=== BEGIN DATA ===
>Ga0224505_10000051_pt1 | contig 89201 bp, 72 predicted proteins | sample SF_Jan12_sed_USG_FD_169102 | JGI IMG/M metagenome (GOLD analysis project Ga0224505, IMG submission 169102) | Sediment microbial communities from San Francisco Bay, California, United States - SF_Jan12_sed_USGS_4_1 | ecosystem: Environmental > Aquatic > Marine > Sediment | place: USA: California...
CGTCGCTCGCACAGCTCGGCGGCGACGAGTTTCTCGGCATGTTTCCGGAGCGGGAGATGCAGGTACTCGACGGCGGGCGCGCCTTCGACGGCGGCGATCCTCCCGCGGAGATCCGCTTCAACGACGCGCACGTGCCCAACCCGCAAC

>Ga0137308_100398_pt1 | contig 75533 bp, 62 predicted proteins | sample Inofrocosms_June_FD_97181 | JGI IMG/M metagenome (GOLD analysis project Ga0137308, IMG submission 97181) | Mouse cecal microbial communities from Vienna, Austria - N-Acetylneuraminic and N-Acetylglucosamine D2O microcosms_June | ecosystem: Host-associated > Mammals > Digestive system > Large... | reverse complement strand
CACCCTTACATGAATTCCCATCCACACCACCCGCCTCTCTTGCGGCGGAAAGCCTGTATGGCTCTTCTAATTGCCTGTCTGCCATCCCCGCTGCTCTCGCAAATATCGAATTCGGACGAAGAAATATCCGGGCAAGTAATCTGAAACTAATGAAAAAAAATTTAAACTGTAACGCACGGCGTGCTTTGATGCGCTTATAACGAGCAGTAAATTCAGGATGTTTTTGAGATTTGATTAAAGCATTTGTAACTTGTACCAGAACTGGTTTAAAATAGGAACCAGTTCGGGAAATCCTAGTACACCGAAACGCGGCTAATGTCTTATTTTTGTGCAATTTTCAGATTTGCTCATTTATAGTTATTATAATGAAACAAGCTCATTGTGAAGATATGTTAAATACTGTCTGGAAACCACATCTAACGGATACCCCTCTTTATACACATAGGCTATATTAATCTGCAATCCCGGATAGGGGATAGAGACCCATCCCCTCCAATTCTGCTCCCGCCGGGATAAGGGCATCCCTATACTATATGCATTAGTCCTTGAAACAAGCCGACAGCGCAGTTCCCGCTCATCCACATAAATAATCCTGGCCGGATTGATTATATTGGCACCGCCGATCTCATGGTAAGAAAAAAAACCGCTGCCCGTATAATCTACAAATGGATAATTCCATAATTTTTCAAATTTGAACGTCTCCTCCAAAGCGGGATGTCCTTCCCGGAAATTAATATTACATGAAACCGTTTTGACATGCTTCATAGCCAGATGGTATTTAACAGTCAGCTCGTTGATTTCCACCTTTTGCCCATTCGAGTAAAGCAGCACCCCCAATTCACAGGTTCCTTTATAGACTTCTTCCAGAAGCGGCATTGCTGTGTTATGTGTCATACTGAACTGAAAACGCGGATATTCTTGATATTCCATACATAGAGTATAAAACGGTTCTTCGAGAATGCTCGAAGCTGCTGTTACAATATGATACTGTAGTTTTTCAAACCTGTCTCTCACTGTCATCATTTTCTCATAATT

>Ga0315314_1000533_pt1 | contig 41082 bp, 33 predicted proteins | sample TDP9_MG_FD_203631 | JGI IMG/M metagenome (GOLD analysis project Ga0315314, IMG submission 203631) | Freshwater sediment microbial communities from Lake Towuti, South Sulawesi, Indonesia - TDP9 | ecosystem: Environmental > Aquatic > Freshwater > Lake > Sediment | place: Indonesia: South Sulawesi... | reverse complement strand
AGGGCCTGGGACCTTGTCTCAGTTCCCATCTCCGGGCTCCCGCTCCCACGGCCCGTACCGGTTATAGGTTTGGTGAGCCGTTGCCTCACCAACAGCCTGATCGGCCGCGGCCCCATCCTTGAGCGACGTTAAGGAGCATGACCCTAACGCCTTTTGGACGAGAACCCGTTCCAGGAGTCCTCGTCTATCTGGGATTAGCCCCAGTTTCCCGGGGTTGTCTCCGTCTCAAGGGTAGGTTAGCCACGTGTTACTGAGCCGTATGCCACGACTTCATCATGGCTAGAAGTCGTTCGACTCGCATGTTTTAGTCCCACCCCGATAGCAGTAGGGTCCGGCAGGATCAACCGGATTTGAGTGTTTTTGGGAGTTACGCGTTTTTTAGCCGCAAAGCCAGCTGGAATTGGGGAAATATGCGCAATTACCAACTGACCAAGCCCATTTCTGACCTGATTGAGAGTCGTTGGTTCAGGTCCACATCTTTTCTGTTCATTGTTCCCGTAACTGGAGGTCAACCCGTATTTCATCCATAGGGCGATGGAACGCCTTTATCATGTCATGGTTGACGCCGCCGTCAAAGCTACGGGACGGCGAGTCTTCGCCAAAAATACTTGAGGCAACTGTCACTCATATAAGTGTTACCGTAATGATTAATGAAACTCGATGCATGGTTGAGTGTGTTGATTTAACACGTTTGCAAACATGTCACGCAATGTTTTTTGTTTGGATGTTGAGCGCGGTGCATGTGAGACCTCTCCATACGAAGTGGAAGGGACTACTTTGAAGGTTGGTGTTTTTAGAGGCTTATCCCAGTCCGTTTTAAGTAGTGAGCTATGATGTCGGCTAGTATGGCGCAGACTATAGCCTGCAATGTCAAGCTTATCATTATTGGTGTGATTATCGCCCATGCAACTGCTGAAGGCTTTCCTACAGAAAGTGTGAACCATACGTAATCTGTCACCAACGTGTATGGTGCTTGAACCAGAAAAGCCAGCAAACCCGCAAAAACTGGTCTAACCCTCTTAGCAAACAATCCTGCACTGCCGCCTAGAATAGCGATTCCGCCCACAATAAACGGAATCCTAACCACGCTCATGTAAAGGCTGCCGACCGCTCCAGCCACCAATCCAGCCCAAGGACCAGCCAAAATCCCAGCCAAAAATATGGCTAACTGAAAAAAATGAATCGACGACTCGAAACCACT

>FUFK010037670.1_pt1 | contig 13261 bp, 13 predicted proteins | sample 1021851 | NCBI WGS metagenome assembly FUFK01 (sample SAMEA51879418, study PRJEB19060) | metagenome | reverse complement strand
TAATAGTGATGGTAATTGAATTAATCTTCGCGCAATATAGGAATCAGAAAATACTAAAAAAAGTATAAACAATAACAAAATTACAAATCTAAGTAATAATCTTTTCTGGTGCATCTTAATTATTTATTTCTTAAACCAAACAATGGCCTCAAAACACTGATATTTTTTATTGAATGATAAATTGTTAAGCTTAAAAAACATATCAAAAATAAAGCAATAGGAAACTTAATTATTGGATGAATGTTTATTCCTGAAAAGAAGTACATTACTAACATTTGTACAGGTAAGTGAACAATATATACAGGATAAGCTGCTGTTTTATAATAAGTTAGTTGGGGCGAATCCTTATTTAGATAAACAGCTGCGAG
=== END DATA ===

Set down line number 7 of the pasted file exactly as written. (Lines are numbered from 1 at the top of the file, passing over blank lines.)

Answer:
>FUFK010037670.1_pt1 | contig 13261 bp, 13 predicted proteins | sample 1021851 | NCBI WGS metagenome assembly FUFK01 (sample SAMEA51879418, study PRJEB19060) | metagenome | reverse complement strand